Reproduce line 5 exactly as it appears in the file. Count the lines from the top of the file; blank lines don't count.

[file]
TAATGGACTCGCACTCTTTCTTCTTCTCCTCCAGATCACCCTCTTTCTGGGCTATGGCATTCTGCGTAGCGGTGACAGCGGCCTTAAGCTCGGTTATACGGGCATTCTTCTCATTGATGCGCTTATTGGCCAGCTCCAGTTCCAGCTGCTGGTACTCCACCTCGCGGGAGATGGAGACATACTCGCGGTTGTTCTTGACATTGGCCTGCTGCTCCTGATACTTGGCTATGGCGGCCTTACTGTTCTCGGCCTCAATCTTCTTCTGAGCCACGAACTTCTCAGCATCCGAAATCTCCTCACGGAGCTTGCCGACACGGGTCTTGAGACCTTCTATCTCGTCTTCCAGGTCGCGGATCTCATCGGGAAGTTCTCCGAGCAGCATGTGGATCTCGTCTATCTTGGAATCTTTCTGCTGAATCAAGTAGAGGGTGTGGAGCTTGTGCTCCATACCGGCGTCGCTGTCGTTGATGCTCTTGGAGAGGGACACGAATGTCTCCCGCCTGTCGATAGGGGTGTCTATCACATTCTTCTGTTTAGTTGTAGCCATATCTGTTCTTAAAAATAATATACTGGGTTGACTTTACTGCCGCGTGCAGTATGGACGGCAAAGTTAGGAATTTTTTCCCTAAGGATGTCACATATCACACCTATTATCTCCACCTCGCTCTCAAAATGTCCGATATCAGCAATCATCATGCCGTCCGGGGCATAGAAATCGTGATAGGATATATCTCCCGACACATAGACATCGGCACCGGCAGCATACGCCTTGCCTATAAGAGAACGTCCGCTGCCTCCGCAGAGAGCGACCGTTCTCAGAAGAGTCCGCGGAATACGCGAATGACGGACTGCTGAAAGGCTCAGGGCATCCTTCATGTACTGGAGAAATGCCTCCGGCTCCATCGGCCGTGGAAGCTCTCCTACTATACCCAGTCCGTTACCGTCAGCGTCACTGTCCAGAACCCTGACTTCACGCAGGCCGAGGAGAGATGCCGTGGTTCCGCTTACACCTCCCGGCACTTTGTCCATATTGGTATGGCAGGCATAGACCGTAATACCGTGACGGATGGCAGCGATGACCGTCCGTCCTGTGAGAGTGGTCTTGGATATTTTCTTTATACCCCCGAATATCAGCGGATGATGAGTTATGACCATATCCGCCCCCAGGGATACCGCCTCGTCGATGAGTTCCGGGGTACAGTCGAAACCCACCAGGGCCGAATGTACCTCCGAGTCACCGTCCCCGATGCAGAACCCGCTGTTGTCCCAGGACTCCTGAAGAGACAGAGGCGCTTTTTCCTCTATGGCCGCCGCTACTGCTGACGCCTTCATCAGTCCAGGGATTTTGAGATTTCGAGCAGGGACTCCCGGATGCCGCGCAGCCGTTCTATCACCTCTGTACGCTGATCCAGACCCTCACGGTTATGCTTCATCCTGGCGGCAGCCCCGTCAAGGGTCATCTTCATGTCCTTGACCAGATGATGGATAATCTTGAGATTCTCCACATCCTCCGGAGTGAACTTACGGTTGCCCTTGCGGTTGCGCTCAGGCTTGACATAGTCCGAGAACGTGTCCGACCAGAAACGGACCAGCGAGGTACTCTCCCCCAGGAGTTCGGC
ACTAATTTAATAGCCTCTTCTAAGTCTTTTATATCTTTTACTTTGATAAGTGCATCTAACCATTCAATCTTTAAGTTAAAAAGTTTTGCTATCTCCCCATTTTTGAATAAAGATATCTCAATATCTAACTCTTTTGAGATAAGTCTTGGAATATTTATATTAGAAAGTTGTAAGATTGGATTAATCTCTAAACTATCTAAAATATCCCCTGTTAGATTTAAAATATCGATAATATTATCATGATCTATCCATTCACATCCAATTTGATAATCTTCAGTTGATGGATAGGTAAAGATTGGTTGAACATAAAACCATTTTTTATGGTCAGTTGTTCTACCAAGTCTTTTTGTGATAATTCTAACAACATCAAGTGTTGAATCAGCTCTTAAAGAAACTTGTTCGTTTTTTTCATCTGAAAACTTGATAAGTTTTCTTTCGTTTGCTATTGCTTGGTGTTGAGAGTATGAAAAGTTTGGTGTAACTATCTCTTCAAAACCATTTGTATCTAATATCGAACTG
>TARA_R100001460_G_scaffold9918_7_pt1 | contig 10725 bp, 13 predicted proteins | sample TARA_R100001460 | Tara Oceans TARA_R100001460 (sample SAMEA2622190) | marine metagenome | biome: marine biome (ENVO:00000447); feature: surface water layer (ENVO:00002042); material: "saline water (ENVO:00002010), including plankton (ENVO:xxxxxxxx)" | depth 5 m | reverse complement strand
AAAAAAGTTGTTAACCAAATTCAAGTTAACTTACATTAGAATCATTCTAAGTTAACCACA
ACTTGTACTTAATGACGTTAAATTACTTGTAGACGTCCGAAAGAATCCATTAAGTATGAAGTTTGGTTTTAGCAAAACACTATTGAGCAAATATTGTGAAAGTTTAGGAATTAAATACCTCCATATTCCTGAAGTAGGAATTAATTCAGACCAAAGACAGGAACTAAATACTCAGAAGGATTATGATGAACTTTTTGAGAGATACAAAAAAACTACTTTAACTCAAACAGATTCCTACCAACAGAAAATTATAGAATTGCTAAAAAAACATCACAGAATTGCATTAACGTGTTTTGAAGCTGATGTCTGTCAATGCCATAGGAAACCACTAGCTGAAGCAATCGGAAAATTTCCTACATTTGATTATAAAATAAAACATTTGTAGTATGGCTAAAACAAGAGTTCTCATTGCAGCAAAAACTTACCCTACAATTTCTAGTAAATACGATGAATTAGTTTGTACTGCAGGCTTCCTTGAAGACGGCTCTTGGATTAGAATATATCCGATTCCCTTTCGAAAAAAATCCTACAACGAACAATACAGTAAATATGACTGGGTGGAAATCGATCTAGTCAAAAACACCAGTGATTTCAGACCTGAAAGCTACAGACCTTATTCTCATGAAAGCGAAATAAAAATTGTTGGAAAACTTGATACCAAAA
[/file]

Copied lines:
ACTTGTACTTAATGACGTTAAATTACTTGTAGACGTCCGAAAGAATCCATTAAGTATGAAGTTTGGTTTTAGCAAAACACTATTGAGCAAATATTGTGAAAGTTTAGGAATTAAATACCTCCATATTCCTGAAGTAGGAATTAATTCAGACCAAAGACAGGAACTAAATACTCAGAAGGATTATGATGAACTTTTTGAGAGATACAAAAAAACTACTTTAACTCAAACAGATTCCTACCAACAGAAAATTATAGAATTGCTAAAAAAACATCACAGAATTGCATTAACGTGTTTTGAAGCTGATGTCTGTCAATGCCATAGGAAACCACTAGCTGAAGCAATCGGAAAATTTCCTACATTTGATTATAAAATAAAACATTTGTAGTATGGCTAAAACAAGAGTTCTCATTGCAGCAAAAACTTACCCTACAATTTCTAGTAAATACGATGAATTAGTTTGTACTGCAGGCTTCCTTGAAGACGGCTCTTGGATTAGAATATATCCGATTCCCTTTCGAAAAAAATCCTACAACGAACAATACAGTAAATATGACTGGGTGGAAATCGATCTAGTCAAAAACACCAGTGATTTCAGACCTGAAAGCTACAGACCTTATTCTCATGAAAGCGAAATAAAAATTGTTGGAAAACTTGATACCAAAA